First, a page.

Heather asks: “I currently pay my Dad £120 towards the household expenses, as does my brother. My partner is due to move in, should he also pay my Dad?”
Q&A 93 – Paying Rent To My Dad – Shownotes
I’m 21 and currently live with my Dad & brother. My Mum passed away five years ago. My partner has recently come to live with us three, and my partner and I have both gotten low paid jobs in the past few weeks.
My Dad and I are very frugal with quite a lot of savings each, my brother is less frugal but not poor with money, my partner is poor with money.
I currently pay my Dad £120 per month towards the household expenses, as does my brother. Should I ask my partner to be paying £120 to my Dad, too? As my partner has now come to live with us, should I personally now be paying more to my Dad?
I want to make sure that the three of us (Myself, my sibling, my partner) aren’t a financial drain on him. He says we’re (all) welcome to stay as long as we wish.
Thanks for your question Heather.
In my opinion, there are two parts of this, both of which fall under what everyone agrees as being “fair”, but this would be my take on things.
Firstly, is what I’d call “living expenses”. This is effectively all the household bills and any expenditure which everyone in the house uses. This would include energy bills, water bills, council tax, line rental, internet, property maintenance, shared food, etc.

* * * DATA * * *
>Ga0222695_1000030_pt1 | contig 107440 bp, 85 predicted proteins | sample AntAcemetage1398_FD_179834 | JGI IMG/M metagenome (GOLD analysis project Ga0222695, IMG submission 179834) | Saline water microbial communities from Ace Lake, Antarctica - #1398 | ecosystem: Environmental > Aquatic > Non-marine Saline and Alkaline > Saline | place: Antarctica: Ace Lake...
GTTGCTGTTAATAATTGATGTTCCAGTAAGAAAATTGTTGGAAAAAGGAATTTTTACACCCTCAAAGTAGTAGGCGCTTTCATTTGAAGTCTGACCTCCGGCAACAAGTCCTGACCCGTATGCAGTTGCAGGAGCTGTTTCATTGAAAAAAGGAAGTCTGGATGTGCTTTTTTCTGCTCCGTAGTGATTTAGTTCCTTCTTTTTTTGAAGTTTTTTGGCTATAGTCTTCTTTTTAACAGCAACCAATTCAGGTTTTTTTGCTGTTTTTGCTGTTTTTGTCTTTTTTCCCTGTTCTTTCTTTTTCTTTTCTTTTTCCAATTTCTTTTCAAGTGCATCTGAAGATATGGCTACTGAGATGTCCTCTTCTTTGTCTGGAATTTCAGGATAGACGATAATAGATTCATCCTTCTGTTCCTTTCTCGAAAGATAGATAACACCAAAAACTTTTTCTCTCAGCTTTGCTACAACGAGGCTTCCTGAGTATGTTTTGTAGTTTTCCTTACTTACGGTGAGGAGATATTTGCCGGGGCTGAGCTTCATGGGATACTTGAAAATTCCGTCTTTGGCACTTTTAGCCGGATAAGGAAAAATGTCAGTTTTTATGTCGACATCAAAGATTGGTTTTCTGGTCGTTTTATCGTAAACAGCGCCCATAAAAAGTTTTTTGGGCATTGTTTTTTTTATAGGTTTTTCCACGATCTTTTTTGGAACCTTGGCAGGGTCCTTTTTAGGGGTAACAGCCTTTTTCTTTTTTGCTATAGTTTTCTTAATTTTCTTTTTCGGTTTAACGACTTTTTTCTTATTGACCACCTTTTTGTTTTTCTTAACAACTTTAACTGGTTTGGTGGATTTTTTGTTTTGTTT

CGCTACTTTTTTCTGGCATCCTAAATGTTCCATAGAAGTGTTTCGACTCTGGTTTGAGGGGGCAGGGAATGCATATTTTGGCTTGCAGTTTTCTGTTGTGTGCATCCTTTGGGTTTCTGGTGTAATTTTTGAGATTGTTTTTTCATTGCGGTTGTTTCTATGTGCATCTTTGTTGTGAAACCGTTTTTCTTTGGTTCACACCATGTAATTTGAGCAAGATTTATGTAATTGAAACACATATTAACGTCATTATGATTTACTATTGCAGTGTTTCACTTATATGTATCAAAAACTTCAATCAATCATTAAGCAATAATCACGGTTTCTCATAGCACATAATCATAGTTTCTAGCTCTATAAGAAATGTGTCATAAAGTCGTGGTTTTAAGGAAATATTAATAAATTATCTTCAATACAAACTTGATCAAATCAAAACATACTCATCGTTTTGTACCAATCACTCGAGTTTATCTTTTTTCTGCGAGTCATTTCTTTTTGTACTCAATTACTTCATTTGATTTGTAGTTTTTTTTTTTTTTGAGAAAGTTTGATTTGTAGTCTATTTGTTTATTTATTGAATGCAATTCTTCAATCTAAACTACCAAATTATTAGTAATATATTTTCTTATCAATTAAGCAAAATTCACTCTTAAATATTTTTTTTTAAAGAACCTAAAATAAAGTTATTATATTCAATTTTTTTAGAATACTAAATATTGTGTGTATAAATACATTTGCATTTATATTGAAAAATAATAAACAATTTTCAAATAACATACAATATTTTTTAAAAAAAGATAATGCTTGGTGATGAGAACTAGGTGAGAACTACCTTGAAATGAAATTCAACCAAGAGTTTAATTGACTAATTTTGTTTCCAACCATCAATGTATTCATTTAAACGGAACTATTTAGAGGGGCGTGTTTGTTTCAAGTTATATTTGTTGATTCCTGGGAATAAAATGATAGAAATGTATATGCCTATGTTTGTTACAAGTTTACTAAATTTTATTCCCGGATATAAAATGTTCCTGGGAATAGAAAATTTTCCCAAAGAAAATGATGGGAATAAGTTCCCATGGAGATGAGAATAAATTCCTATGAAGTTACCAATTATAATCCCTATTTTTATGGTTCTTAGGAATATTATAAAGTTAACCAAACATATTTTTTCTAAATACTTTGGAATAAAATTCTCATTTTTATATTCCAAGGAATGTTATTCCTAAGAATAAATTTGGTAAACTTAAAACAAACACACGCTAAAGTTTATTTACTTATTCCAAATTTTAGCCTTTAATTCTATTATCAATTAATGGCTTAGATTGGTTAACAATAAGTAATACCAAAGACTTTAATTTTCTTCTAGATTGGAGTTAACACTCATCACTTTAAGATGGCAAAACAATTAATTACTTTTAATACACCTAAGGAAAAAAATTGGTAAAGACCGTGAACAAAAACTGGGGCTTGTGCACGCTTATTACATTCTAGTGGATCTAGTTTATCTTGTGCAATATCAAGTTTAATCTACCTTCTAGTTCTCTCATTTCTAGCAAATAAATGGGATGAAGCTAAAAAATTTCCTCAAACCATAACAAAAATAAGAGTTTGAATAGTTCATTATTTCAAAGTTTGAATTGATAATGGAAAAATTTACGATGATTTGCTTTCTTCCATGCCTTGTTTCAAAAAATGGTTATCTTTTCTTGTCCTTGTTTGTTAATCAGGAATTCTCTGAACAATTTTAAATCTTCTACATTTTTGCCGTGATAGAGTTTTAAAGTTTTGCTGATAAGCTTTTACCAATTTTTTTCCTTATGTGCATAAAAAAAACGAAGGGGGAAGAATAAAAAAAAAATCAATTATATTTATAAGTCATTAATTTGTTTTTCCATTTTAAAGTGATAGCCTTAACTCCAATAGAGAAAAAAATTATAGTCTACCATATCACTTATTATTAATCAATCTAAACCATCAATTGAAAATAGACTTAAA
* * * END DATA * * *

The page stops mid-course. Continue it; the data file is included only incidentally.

In my opinion, you should be adding all of these together and then you and your partner should be paying half.
Then, you have your “rent”. If your Dad owns the property, then he may have a mortgage payment to make. The interest on the mortgage could effectively be seen as his rent. The fair amount of rent that you would pay would be somewhere between 2/4ths of this amount at the low end, and the market rate for the rent on renting a one bedroom flat in your area.
I would imagine that when you combine the two of these, you are probably paying your Dad too little by paying £120 per month. However, if you and your partner both pay £120 per month, it is probably closer to the fair amount.
This will depend on hundreds of factors, local property prices, how much “joint” food is purchased, who uses what, etc etc.
What Can Everyone Afford?
Beyond what is “fair”, then comes where each party sits with their personal finances and their desire to help each other out. For example, your Dad could refuse to take any more than £120 from each of you as he truly wants to feel like he’s helping you out whilst you are in low paid jobs. If that’s the case, nice one Dad.
The easiest way to work this out is just to be open. Sit down with your Dad and explain everything above and come to an agreement whereby everyone is happy. Easy! 🙂
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